I was half-listening to the radio this morning when they were talking about fishing rights. The concept of ‘zonal attachment’ was being explained. I learned that this was a new and scientific way of approaching the issue of fishing rights. Fish move around; from year to year their favourite locations may change. Therefore, instead of assuming that fish are going to be where they have always been, it makes more sense to do annual surveys of where they actually are, and divide up access accordingly.

I started wondering if this concept could be useful in the music world. It often seems as if we go to play concerts in places where there used to be good audiences, taking no account of the fact that things may have changed. Conversely, we don’t go and play in places where it might be the perfect moment to visit because, for example, they’ve been undertaking a brilliant regional programme of music education.

I still remember with pain an occasion some years ago when I drove for several hours through driving rain to do a solo recital for a music society. The correspondence leading up to the concert had been entirely normal. I got there and did my on-stage rehearsal. Shortly before the concert, the organiser popped her head around the dressing-room door and said to me in a subdued tone, ‘I just wanted to say: don’t be surprised if we don’t get much of an audience tonight. Our membership has declined steeply in the past few years, I’m afraid.’

‘How many people do you expect we might get?’ I asked with sinking heart. ‘Maybe forty?’ she replied.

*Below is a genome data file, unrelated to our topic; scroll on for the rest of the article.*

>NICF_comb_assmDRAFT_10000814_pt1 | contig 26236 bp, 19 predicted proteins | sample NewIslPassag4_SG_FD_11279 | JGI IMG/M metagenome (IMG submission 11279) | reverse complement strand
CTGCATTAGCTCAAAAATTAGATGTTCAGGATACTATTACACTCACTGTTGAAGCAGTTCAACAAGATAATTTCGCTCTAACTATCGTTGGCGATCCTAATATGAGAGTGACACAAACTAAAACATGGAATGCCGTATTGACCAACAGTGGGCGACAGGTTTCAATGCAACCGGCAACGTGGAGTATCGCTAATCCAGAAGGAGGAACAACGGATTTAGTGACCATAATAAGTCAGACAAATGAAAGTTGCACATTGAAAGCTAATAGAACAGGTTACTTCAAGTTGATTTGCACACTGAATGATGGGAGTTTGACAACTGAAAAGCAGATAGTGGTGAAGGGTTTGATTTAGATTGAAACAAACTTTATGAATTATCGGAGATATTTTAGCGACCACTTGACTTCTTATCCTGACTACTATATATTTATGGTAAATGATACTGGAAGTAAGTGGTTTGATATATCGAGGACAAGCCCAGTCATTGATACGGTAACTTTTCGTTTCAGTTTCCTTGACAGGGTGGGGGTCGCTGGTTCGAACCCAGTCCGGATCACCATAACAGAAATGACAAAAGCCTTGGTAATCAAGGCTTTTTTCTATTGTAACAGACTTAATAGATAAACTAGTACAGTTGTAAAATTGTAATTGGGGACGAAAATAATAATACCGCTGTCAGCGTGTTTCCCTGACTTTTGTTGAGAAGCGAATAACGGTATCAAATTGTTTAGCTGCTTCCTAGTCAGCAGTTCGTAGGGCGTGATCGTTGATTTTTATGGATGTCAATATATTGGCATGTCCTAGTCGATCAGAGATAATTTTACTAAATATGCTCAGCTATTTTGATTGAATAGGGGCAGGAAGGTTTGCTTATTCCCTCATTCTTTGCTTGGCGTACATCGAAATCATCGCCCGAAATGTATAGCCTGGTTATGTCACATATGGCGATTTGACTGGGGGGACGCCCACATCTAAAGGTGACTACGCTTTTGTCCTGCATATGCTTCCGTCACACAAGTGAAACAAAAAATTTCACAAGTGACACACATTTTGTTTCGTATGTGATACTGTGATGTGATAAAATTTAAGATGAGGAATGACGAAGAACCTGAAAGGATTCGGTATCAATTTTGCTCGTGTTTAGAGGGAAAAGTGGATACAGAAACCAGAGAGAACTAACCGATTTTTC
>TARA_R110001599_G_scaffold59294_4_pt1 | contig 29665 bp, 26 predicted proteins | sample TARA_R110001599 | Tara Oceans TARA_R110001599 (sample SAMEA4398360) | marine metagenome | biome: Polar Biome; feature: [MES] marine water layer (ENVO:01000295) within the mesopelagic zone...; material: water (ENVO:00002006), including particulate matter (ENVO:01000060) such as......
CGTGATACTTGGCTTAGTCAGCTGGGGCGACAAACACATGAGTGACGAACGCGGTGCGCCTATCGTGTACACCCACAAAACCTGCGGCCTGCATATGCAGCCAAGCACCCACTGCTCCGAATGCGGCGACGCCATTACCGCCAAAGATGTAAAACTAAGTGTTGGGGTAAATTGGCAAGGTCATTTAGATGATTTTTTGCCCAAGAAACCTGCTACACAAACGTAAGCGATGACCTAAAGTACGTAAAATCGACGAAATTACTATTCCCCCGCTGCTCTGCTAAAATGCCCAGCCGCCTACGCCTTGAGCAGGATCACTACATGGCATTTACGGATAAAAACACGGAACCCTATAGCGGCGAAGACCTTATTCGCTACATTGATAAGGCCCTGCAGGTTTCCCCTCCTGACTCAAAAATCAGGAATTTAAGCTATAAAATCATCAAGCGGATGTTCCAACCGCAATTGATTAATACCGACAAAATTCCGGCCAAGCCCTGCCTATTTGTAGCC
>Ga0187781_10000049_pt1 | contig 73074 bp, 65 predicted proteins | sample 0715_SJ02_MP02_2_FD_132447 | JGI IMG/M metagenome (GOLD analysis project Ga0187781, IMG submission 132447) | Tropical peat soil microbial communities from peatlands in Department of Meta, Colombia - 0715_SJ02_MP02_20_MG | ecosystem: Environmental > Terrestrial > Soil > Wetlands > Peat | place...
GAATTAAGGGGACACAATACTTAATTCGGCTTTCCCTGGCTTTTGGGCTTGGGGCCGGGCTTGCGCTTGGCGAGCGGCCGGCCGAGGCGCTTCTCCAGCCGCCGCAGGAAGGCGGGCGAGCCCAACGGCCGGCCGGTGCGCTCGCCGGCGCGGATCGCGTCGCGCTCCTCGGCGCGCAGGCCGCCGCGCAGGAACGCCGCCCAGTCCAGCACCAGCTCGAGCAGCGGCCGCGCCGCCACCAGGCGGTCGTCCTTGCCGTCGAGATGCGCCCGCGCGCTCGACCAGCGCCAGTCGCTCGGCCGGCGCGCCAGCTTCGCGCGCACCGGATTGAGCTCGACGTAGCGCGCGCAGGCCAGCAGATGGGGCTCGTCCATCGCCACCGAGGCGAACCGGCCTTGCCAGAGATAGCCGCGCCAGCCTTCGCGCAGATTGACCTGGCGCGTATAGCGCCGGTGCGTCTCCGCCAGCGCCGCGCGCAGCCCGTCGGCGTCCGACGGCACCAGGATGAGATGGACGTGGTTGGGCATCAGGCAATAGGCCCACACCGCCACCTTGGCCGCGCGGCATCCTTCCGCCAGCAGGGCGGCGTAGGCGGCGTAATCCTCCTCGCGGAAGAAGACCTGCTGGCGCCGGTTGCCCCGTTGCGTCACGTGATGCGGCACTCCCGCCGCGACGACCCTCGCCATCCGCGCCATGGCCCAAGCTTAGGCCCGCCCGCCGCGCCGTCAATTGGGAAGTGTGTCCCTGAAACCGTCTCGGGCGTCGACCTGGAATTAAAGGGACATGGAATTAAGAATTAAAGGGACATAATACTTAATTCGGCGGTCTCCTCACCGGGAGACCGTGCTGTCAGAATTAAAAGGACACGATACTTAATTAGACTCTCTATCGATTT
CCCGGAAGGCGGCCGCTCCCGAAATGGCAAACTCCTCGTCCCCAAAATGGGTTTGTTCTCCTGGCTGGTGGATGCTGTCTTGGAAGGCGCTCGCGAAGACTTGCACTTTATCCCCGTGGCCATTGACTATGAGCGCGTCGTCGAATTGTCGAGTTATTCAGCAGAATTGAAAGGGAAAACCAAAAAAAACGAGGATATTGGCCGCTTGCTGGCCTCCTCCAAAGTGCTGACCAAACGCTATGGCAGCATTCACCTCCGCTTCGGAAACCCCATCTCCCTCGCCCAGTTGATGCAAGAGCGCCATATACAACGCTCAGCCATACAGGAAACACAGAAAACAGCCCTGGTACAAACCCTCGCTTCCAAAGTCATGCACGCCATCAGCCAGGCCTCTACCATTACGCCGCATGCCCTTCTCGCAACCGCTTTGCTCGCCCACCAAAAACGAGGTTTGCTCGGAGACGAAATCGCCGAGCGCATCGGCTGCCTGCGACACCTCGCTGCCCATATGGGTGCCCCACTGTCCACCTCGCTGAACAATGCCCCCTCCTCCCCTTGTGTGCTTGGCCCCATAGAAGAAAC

And so it was. There were around 40 people, spread out in ones and twos throughout the building as if they didn’t know one another (and this was long before the age of social distancing). Now, I’m not saying I didn’t enjoy playing to them. But had a ‘zonal attachment’ survey indicated that there were few classical music-lovers swimming around in that area that year, I might have at least waited until I had several concerts around there, to make more sense of the journey.

Of course, if a zonal attachment survey showed that there were huge numbers of music-lovers all clustered in the same place, there would have to be some sort of quota system allocating musicians the right to play to them during the season. But that might work rather well. At least it would guarantee that all sorts of musicians would have their turn on the platform.


Posted by Susan Tomes on 22 November 2020 under Daily Life, Inspirations  •  1 Comment